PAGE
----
Friday, November 18, 2011

OSK Research maintains overweight on rubber glove sector

KUALA LUMPUR (Nov 18): OSK Research is maintaining its Overweight stance on the rubber gloves sector.

It said on Friday that amid expectations of moves to set a floor price, latex has dropped by about RM4.50/kg from its peak price, and has only RM2.50/kg to fall before reaching its low at RM4/kg, which was the price before the H1N1 outbreak (assuming there is no floor price).

'In light of this, we believe that customers will start to stock up on gloves from now on before the wintering of rubber trees sets in come 1H12. We maintain Overweight on the rubber glove sector,' it said.

OSK Research said Thailand's Deputy Agriculture Minister, Pornsak Jarernprasert said that the government plans to intervene in the market to keep the rubber price stable by setting a minimum rubber export price of US$3/kg.

The world's top three rubber producing countries of Thailand, Indonesia and Malaysia are expected to meet this week to discuss the matter.

The research house said assuming the floor price for hard rubber is set at US$3/kg at a US$/ringgit rate of 3.10 and a latex rubber concentration of 60% (with the balance 40% made up of water), the expected floor price would be about RM5.60/kg (US$3/kg x 3.10 x 60%).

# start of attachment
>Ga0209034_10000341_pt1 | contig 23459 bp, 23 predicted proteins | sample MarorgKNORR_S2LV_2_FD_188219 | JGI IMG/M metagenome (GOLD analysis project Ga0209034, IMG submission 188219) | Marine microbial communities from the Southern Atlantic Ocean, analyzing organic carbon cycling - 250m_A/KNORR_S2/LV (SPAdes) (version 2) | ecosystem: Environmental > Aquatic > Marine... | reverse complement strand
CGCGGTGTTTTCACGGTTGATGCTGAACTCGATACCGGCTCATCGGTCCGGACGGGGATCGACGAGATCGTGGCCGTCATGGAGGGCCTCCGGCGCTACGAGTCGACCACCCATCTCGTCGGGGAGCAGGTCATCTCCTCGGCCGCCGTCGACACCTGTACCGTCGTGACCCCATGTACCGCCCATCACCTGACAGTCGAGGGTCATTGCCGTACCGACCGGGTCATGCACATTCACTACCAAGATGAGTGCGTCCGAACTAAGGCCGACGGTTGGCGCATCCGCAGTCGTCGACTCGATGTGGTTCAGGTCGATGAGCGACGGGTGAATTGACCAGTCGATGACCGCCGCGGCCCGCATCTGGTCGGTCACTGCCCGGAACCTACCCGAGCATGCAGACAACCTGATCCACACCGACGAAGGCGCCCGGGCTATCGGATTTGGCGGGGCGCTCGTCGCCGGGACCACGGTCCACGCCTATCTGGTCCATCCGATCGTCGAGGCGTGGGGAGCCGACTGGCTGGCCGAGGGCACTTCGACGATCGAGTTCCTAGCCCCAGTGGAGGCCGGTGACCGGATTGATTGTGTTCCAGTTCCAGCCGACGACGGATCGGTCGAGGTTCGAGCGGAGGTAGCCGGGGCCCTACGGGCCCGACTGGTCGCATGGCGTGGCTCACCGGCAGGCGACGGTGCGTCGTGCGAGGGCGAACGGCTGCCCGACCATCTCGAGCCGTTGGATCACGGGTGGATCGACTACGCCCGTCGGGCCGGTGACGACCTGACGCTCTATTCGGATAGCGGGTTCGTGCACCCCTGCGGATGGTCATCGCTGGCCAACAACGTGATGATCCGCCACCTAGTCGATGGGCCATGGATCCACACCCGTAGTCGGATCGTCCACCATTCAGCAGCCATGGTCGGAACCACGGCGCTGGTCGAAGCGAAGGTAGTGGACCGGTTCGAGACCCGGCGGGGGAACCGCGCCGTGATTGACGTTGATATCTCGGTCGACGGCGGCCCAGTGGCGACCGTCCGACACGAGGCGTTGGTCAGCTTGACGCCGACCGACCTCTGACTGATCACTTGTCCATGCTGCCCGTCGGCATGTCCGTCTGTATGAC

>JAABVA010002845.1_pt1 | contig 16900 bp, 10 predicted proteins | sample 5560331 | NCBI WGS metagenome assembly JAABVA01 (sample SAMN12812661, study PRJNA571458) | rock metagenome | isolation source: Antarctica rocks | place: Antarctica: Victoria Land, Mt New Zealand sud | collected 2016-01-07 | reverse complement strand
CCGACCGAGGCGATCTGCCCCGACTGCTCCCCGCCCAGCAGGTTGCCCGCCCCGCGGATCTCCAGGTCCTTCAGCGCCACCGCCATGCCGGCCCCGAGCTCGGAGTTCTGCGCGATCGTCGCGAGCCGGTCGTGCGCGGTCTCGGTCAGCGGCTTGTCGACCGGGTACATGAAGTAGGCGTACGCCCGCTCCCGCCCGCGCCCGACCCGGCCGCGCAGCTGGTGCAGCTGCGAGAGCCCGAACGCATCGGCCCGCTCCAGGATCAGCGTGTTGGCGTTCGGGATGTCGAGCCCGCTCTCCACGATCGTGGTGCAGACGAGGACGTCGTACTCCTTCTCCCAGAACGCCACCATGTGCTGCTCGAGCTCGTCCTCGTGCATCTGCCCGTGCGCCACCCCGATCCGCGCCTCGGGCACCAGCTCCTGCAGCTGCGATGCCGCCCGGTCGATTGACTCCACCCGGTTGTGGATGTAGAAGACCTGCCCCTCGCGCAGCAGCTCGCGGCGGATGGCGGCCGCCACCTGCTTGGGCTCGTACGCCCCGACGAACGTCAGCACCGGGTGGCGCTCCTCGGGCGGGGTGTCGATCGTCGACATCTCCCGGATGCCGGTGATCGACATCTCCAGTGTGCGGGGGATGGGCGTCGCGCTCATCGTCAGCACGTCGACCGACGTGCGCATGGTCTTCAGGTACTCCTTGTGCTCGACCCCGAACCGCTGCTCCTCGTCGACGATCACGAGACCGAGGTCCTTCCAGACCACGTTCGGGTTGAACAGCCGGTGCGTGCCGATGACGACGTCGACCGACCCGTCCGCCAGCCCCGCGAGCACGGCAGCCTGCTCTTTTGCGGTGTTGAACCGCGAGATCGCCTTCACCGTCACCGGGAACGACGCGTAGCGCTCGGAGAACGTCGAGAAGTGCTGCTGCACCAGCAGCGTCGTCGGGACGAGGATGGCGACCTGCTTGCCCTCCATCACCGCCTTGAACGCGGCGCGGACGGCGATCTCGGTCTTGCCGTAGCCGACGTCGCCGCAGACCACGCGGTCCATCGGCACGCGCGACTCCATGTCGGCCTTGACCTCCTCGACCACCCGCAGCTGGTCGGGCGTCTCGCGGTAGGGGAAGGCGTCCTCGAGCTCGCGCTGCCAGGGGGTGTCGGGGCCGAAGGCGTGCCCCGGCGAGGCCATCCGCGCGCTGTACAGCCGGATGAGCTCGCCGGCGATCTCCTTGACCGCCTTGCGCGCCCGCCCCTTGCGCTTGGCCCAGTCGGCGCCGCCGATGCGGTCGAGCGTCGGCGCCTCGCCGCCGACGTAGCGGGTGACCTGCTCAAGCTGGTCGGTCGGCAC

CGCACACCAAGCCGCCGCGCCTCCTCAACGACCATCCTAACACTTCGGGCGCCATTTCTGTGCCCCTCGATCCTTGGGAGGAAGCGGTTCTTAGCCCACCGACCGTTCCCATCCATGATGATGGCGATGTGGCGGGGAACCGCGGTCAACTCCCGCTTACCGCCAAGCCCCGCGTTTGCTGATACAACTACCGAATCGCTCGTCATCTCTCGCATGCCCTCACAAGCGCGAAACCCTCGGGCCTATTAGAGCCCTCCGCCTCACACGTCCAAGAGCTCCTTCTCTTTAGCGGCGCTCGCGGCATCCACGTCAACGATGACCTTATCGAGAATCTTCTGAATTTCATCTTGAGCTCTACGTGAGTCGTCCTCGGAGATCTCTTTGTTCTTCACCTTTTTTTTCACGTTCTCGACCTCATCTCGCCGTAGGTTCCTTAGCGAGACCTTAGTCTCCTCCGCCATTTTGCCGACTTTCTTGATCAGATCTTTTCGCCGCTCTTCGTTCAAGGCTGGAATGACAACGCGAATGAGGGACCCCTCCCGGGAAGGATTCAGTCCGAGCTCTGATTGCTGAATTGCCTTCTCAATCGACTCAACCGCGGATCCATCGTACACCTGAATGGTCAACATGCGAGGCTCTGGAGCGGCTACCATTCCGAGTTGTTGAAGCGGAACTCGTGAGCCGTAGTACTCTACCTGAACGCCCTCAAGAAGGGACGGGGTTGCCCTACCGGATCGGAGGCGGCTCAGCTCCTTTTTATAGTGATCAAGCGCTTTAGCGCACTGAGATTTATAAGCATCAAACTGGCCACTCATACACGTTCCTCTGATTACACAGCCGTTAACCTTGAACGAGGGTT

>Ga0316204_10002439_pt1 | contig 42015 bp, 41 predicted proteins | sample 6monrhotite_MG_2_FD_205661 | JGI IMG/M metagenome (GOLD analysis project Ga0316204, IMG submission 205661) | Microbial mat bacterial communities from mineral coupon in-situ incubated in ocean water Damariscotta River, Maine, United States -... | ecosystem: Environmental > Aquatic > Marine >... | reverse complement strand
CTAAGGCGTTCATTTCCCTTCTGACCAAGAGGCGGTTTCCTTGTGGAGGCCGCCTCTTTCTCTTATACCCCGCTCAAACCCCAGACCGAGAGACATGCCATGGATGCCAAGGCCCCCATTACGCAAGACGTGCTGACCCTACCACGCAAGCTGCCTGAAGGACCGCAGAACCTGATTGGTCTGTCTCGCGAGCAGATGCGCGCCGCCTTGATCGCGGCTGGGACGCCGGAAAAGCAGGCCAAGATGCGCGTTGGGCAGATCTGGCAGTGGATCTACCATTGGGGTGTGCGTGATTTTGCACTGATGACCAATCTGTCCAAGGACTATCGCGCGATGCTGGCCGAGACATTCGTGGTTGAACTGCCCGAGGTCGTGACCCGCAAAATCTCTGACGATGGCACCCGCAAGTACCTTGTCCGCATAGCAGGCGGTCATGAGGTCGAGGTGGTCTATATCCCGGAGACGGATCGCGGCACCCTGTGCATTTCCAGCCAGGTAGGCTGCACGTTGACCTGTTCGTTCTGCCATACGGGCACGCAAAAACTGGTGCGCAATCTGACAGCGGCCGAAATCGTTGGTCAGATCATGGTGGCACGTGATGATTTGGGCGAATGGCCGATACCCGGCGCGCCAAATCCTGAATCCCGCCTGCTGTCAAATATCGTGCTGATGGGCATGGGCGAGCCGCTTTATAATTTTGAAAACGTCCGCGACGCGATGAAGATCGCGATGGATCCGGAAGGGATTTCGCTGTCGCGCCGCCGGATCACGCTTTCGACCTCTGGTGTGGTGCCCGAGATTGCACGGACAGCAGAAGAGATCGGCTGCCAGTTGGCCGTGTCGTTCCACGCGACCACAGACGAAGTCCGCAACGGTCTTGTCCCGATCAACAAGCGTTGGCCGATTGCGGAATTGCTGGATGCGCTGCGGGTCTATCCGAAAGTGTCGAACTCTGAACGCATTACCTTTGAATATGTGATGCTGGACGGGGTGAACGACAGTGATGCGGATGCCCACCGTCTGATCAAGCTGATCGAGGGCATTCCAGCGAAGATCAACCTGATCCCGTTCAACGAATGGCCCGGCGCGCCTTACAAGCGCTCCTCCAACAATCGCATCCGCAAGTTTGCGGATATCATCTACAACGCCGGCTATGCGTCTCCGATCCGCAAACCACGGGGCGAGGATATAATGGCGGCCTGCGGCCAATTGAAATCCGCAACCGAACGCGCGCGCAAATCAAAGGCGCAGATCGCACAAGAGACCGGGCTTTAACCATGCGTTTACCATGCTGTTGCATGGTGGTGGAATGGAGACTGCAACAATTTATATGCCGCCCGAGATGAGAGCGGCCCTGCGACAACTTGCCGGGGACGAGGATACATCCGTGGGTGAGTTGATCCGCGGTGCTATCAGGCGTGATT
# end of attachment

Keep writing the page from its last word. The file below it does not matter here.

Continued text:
'Nevertheless, we believe there is a 50% possibility of the price going either way from the current RM6.60/kg.

'Although we expect some upward bias due to the recent sharp drop in latex price, this would still depend on the outcome of the upcoming officials' meeting as well as the extent of price speculation on this commodity,' it said.

OSK Research said over the longer term, it continues to believe that latex price will fall because fundamentally, the demand for latex has been anaemic.

The factors are that demand growth is no longer as hot as before because rubber glove manufacturers are gradually shifting to a higher portion of nitrile gloves and global demand is currently not as strong as in 2009/2010 when there was a H1N1 pandemic.

Secondly, the automotive sector has suffered a string of setbacks as the global economic recovery is faltering and the severe flooding in Thailand has caused serious disruptions in many auto manufacturers' operations.

All these have resulted in weaker demand for hard rubber, which is used to produce tyres.


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